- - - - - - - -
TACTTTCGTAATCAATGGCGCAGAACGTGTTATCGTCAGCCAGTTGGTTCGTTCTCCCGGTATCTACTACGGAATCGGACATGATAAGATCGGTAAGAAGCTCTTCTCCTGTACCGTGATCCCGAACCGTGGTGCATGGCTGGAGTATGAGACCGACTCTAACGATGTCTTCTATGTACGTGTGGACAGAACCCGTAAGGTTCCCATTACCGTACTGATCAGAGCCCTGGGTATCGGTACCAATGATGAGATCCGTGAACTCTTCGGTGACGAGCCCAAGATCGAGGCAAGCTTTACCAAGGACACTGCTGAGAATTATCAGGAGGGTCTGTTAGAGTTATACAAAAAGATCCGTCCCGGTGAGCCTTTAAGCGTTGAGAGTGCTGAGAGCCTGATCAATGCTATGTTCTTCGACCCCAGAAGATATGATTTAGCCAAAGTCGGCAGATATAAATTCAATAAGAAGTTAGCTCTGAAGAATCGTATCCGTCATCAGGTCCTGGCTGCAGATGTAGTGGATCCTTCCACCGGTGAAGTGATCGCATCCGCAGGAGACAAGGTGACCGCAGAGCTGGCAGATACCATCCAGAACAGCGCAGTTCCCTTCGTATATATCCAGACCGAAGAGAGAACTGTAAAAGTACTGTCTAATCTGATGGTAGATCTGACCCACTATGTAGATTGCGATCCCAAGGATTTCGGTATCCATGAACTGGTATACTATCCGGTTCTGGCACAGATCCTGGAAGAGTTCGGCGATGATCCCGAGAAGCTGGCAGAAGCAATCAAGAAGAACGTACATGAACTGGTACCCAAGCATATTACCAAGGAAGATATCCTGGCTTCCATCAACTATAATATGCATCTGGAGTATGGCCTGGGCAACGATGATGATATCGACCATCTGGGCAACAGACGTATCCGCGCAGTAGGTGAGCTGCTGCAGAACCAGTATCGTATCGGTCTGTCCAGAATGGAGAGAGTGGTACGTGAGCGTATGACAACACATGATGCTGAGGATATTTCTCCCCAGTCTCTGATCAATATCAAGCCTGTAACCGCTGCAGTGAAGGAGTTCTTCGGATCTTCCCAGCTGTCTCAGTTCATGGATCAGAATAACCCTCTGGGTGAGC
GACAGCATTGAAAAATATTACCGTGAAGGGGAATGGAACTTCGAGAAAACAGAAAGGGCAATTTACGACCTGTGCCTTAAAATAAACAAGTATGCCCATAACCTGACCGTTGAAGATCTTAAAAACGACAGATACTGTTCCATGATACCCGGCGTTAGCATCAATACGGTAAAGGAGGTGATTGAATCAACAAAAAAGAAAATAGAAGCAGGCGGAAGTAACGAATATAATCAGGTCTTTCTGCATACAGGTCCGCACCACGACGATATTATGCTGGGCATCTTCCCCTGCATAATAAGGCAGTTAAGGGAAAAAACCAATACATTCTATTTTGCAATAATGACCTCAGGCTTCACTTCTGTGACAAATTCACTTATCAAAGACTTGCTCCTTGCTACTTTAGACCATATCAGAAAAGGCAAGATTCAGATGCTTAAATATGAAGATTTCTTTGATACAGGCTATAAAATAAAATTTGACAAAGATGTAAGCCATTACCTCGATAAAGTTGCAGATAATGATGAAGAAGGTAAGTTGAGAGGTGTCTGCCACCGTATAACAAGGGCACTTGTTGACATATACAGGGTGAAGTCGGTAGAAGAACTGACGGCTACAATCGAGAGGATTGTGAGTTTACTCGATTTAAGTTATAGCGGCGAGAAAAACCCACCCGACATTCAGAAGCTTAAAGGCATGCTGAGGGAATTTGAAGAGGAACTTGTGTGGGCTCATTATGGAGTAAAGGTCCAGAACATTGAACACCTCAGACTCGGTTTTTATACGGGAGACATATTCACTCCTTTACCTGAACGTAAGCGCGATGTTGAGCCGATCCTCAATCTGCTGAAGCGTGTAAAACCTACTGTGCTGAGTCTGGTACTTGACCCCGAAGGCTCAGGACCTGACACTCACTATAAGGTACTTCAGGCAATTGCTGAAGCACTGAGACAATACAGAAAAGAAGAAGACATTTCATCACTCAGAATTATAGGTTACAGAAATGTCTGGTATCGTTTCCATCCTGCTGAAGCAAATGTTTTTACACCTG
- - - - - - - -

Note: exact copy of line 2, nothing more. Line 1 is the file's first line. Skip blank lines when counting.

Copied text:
GACAGCATTGAAAAATATTACCGTGAAGGGGAATGGAACTTCGAGAAAACAGAAAGGGCAATTTACGACCTGTGCCTTAAAATAAACAAGTATGCCCATAACCTGACCGTTGAAGATCTTAAAAACGACAGATACTGTTCCATGATACCCGGCGTTAGCATCAATACGGTAAAGGAGGTGATTGAATCAACAAAAAAGAAAATAGAAGCAGGCGGAAGTAACGAATATAATCAGGTCTTTCTGCATACAGGTCCGCACCACGACGATATTATGCTGGGCATCTTCCCCTGCATAATAAGGCAGTTAAGGGAAAAAACCAATACATTCTATTTTGCAATAATGACCTCAGGCTTCACTTCTGTGACAAATTCACTTATCAAAGACTTGCTCCTTGCTACTTTAGACCATATCAGAAAAGGCAAGATTCAGATGCTTAAATATGAAGATTTCTTTGATACAGGCTATAAAATAAAATTTGACAAAGATGTAAGCCATTACCTCGATAAAGTTGCAGATAATGATGAAGAAGGTAAGTTGAGAGGTGTCTGCCACCGTATAACAAGGGCACTTGTTGACATATACAGGGTGAAGTCGGTAGAAGAACTGACGGCTACAATCGAGAGGATTGTGAGTTTACTCGATTTAAGTTATAGCGGCGAGAAAAACCCACCCGACATTCAGAAGCTTAAAGGCATGCTGAGGGAATTTGAAGAGGAACTTGTGTGGGCTCATTATGGAGTAAAGGTCCAGAACATTGAACACCTCAGACTCGGTTTTTATACGGGAGACATATTCACTCCTTTACCTGAACGTAAGCGCGATGTTGAGCCGATCCTCAATCTGCTGAAGCGTGTAAAACCTACTGTGCTGAGTCTGGTACTTGACCCCGAAGGCTCAGGACCTGACACTCACTATAAGGTACTTCAGGCAATTGCTGAAGCACTGAGACAATACAGAAAAGAAGAAGACATTTCATCACTCAGAATTATAGGTTACAGAAATGTCTGGTATCGTTTCCATCCTGCTGAAGCAAATGTTTTTACACCTG